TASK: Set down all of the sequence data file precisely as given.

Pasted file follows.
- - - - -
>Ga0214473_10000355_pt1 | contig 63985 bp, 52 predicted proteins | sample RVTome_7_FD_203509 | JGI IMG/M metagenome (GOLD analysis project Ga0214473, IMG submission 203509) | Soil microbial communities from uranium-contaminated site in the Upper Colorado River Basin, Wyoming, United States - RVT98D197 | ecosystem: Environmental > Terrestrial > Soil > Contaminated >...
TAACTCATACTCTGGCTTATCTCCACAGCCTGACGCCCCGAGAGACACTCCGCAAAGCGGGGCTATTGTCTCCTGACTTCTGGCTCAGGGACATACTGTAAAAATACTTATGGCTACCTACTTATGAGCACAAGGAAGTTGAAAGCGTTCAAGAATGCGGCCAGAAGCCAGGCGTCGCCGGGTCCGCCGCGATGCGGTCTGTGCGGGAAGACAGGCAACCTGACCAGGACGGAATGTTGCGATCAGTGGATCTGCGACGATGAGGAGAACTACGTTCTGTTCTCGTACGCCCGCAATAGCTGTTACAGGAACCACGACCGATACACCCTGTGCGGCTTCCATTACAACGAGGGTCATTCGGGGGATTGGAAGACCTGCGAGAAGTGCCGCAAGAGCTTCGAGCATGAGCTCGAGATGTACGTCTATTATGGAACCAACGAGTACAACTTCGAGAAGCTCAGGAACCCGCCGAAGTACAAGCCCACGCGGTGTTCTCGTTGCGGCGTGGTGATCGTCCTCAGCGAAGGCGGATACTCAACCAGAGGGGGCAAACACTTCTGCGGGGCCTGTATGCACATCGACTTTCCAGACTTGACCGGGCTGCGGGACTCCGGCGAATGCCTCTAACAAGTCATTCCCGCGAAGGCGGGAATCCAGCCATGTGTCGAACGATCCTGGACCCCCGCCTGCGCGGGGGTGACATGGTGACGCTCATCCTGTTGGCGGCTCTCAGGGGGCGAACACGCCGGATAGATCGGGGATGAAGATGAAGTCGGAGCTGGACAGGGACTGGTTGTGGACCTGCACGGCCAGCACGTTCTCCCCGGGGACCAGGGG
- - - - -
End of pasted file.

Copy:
>Ga0214473_10000355_pt1 | contig 63985 bp, 52 predicted proteins | sample RVTome_7_FD_203509 | JGI IMG/M metagenome (GOLD analysis project Ga0214473, IMG submission 203509) | Soil microbial communities from uranium-contaminated site in the Upper Colorado River Basin, Wyoming, United States - RVT98D197 | ecosystem: Environmental > Terrestrial > Soil > Contaminated >...
TAACTCATACTCTGGCTTATCTCCACAGCCTGACGCCCCGAGAGACACTCCGCAAAGCGGGGCTATTGTCTCCTGACTTCTGGCTCAGGGACATACTGTAAAAATACTTATGGCTACCTACTTATGAGCACAAGGAAGTTGAAAGCGTTCAAGAATGCGGCCAGAAGCCAGGCGTCGCCGGGTCCGCCGCGATGCGGTCTGTGCGGGAAGACAGGCAACCTGACCAGGACGGAATGTTGCGATCAGTGGATCTGCGACGATGAGGAGAACTACGTTCTGTTCTCGTACGCCCGCAATAGCTGTTACAGGAACCACGACCGATACACCCTGTGCGGCTTCCATTACAACGAGGGTCATTCGGGGGATTGGAAGACCTGCGAGAAGTGCCGCAAGAGCTTCGAGCATGAGCTCGAGATGTACGTCTATTATGGAACCAACGAGTACAACTTCGAGAAGCTCAGGAACCCGCCGAAGTACAAGCCCACGCGGTGTTCTCGTTGCGGCGTGGTGATCGTCCTCAGCGAAGGCGGATACTCAACCAGAGGGGGCAAACACTTCTGCGGGGCCTGTATGCACATCGACTTTCCAGACTTGACCGGGCTGCGGGACTCCGGCGAATGCCTCTAACAAGTCATTCCCGCGAAGGCGGGAATCCAGCCATGTGTCGAACGATCCTGGACCCCCGCCTGCGCGGGGGTGACATGGTGACGCTCATCCTGTTGGCGGCTCTCAGGGGGCGAACACGCCGGATAGATCGGGGATGAAGATGAAGTCGGAGCTGGACAGGGACTGGTTGTGGACCTGCACGGCCAGCACGTTCTCCCCGGGGACCAGGGG